The North Wind and the Sun by Æsop

620–560 B.C.E. — The North Wind and the Sun make a bet with one another as to which is stronger.  The moral is that persuasion is better than force.

We by Yevgeny Zamyatin

1921 —

Brave New World by Aldous Huxley

1932 —

Anthem by Ayn Rand

1938 — This novella, centred around the brave proto-individualist Equality 7-2521, is a great tale of future dystopia.  Our protagonist finds himself in a primitivist society so strangled by collectivism that not even the word “I” is permitted.  This is the most favourite piece of literature written by Ms. Rand that I have read to this date.

1984 by George Orwell

8 June 1949 — The quintessential dystopian tale, 1984 is about a man named Winston Smith living under a totalitarian government guided by the ideology of English Socialism, or Ingsoc, which is both a political and a metaphysical philosophy.  Everything is centrally planned, and humans, in this horrid society, are considered worthless outside of “party needs.”  Individualism (referred to in the novel as “ownlife”) is squashed through brainwashing and the elimination of privacy, and the state even attempts to eliminate independent thought itself through control of the language.  War is peace, freedom is slavery, and ignorance is strength.

Fahrenheit 451 by Ray Bradbury

1953 — This story, a veritable love-letter to the library and the book, tells of a future world where intellectualism is discouraged and virtually all books are banned.  Firemen, no longer needed to extinguish burning houses, now spend their time burning books.  One fireman, however, starts to question his role in society…

To Kill a Mocking Bird by Harper Lee

11 July 1960 —

Harrison Bergeron by Kurt Vonnegut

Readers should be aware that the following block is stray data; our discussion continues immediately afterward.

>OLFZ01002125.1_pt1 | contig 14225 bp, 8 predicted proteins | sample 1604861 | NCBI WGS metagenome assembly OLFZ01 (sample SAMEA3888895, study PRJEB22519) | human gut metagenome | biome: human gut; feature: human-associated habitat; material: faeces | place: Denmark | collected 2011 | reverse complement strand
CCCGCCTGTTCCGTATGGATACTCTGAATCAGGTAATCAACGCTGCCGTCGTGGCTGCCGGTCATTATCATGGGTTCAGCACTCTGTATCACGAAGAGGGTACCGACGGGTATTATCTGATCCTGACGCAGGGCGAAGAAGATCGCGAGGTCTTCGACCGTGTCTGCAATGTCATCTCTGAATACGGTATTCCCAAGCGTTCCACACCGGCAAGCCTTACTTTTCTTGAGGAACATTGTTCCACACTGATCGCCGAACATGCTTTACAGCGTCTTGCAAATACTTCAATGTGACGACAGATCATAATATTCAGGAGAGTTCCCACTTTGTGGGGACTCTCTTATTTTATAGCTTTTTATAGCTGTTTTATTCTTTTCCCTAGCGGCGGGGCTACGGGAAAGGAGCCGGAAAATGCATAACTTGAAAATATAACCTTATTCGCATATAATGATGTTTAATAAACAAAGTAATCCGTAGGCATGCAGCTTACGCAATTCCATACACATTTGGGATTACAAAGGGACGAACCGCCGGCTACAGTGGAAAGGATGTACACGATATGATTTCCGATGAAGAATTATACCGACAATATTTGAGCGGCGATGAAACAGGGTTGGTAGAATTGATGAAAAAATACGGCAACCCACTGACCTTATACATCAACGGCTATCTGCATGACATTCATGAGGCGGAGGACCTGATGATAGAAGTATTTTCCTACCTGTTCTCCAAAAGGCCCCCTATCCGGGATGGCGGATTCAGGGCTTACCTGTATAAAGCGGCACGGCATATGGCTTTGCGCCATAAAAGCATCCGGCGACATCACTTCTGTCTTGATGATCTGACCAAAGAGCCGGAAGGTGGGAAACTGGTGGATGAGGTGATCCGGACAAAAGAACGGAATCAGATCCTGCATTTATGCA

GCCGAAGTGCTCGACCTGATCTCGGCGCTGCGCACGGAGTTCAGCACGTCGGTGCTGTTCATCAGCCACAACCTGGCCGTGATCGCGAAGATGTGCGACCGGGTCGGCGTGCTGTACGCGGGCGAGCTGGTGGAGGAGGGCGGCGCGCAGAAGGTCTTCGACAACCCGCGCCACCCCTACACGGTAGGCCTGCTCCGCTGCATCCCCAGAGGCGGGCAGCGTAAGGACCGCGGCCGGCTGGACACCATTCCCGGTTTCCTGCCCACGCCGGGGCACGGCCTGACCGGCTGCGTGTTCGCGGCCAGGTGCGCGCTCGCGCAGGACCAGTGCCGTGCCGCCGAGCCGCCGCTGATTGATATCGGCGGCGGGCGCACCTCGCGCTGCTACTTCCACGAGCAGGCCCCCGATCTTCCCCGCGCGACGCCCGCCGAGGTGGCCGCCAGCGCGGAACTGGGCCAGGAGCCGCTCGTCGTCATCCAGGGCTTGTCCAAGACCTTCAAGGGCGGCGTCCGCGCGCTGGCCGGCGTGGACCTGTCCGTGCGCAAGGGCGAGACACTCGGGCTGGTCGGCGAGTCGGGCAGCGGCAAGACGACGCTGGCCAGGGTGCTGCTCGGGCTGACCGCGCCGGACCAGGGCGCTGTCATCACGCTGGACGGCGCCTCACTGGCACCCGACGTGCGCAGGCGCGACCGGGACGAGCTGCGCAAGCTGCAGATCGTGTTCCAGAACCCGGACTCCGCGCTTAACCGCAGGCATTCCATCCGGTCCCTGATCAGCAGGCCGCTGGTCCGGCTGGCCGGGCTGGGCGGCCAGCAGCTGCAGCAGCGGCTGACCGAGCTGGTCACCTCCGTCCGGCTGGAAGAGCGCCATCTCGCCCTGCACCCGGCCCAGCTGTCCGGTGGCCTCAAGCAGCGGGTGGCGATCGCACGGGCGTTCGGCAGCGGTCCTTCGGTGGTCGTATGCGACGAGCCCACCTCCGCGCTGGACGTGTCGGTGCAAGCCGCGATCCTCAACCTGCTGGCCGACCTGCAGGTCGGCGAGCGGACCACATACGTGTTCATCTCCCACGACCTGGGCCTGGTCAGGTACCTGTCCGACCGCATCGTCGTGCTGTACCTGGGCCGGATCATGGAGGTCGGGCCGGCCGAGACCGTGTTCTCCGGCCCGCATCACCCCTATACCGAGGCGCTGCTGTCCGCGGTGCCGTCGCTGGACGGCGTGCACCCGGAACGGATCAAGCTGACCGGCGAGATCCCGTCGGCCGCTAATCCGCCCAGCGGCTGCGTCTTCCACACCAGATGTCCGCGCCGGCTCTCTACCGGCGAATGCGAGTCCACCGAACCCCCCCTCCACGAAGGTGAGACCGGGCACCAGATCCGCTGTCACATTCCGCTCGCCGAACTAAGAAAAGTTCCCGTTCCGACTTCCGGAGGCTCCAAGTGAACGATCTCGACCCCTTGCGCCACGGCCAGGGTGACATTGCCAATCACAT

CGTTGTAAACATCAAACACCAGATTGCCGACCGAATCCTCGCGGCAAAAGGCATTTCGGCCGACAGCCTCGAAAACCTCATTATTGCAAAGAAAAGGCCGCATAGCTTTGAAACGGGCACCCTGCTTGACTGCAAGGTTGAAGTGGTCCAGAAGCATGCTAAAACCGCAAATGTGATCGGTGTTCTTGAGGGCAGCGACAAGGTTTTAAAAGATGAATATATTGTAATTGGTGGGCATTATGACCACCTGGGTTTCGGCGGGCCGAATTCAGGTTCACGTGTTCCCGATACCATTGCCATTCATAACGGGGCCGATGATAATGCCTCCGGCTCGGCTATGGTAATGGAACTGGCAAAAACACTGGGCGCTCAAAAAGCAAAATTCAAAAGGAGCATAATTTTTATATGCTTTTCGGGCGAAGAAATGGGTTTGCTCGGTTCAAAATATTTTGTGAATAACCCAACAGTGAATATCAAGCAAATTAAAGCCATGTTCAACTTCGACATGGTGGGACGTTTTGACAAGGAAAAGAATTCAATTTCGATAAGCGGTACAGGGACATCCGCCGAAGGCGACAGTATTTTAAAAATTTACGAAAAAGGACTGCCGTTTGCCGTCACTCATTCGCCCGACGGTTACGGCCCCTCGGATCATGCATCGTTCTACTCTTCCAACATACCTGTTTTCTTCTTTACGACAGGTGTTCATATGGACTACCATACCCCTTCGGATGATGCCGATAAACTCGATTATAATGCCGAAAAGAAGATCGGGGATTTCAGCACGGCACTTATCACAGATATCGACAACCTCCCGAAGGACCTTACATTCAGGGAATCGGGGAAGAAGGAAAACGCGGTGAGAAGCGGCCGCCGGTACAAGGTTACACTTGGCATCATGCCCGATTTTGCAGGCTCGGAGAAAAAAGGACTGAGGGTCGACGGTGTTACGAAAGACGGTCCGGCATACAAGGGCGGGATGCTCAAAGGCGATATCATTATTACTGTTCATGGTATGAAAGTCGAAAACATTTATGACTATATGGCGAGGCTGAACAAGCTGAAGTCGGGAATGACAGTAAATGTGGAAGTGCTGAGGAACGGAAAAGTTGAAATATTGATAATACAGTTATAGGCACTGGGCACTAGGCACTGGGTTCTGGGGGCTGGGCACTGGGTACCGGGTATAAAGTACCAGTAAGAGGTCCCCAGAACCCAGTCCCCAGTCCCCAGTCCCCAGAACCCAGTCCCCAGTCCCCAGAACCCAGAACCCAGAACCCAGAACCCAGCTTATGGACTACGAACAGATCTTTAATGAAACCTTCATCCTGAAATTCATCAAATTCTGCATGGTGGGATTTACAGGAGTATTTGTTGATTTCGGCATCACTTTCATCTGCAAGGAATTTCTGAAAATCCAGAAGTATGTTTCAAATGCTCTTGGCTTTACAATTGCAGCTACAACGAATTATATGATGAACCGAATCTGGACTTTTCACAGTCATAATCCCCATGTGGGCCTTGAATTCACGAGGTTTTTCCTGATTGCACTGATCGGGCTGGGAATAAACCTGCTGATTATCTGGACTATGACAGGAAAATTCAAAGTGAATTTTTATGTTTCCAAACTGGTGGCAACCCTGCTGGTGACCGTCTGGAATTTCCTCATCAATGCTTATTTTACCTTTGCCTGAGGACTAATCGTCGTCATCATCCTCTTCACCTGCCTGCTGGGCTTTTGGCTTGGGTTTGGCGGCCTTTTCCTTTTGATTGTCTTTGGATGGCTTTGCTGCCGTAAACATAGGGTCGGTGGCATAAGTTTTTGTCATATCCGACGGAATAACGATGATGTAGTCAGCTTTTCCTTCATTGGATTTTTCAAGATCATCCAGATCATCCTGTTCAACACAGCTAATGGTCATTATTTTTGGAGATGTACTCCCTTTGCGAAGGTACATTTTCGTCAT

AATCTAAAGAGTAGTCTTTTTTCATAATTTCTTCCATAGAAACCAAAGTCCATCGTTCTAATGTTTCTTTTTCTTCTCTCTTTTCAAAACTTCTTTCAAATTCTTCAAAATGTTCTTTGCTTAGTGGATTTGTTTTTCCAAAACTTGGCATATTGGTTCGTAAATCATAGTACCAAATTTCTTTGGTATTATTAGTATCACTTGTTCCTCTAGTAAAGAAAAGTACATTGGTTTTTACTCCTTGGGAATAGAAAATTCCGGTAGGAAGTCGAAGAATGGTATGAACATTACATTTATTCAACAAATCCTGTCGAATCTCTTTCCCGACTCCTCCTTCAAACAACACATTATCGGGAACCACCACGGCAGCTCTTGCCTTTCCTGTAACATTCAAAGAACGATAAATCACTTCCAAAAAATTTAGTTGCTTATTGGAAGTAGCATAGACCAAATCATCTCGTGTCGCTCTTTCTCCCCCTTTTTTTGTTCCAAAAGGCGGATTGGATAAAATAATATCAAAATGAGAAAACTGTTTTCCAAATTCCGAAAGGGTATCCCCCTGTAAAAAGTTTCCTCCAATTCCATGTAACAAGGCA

October 1961 — This Vonnegut classic takes place in 2081, a year when “everybody [i]s finally equal.”  The U.S., at this point, has adopted a Handicapper General whose job it is to ensure that nobody is ever more abled than anyone else.  Our hero, Harrison Bergeron, is an enemy of the state precisely because he refuses to be regulated.

Cat’s Cradle by Kurt Vonnegut

1963 — This end-of-the-world mini-epic, told by a cynical author named John, serves as an allegory to the potential destruction of humanity resulting from irrationality and ethical nihilism.  Interestingly, Vonnegut attacks both religion and science in this novel, each for lacking what the other has.  Thus, he attacks religion as nothing more than a pack of lies (albeit potentially useful lies) and a tool for shunning thinking, while he attacks science—particularly the sort of science that created the atomic bomb—for whatever amorality it may engender.  It seems that Vonnegut held that both science and religion, although neither inherently bad, can be unwieldy tools.  More so than anything else, this book is an attack on atomic weapons and on power—for these things, Vonnegut presents no positive side at all.

“Repent, Harlequin!” Said the Ticktockman by Harlan Ellison

December 1965 — In an age where punctuality is everything; where the central planners literally take seconds, minutes, or more off of the lives of those who are tardy; one masked anarchist finds humourous methods of throwing wrenches into the clockwork of the Master Timekeeper.

The Moon is a Harsh Mistress by Robert A. Heinlein

1966 — It’s the year 2075, and trouble is brewing on the Luna.  The inhabitants of Luna—who style themselves “loonies”—are tired of being under the thumb of the Warden and Authority.  Luckily, a small, revolutionary cadre forms under the banner “Free Luna!”

Alongside Night by J. Neil Schulman

16 October 1979 —

The Handmaid’s Tale by Margaret Atwood

1985 —

V for Vendetta by Alan Moore

March 1982–May 1989 — This fictional account of an anarchist superhero constitutes my favourite graphic novel.  Released as ten separate issues in the ’80s, it takes place in England in the late ’90s after England has descended into fascism.  Our hero, known only as V, engages in a successful revolution against the state.  In 2006, the novel was adopted into a film of a similar title.

They’re Made Out of Meat by Terry Bisson

1990 — This brilliant science fiction short story, written in the form of a dialogue between two non-human entities, showcases the inherent irrationality of prejudice.

The Choice: A Fable of Free Trade and Protection (2nd ed.) by Russell Roberts

1 May 2000 —

Aldous Huxley (1894–1963)

George Orwell (1903–1950)

Ayn Rand (1905–1982)

Kurt Vonnegut, Jr. (1922–2007)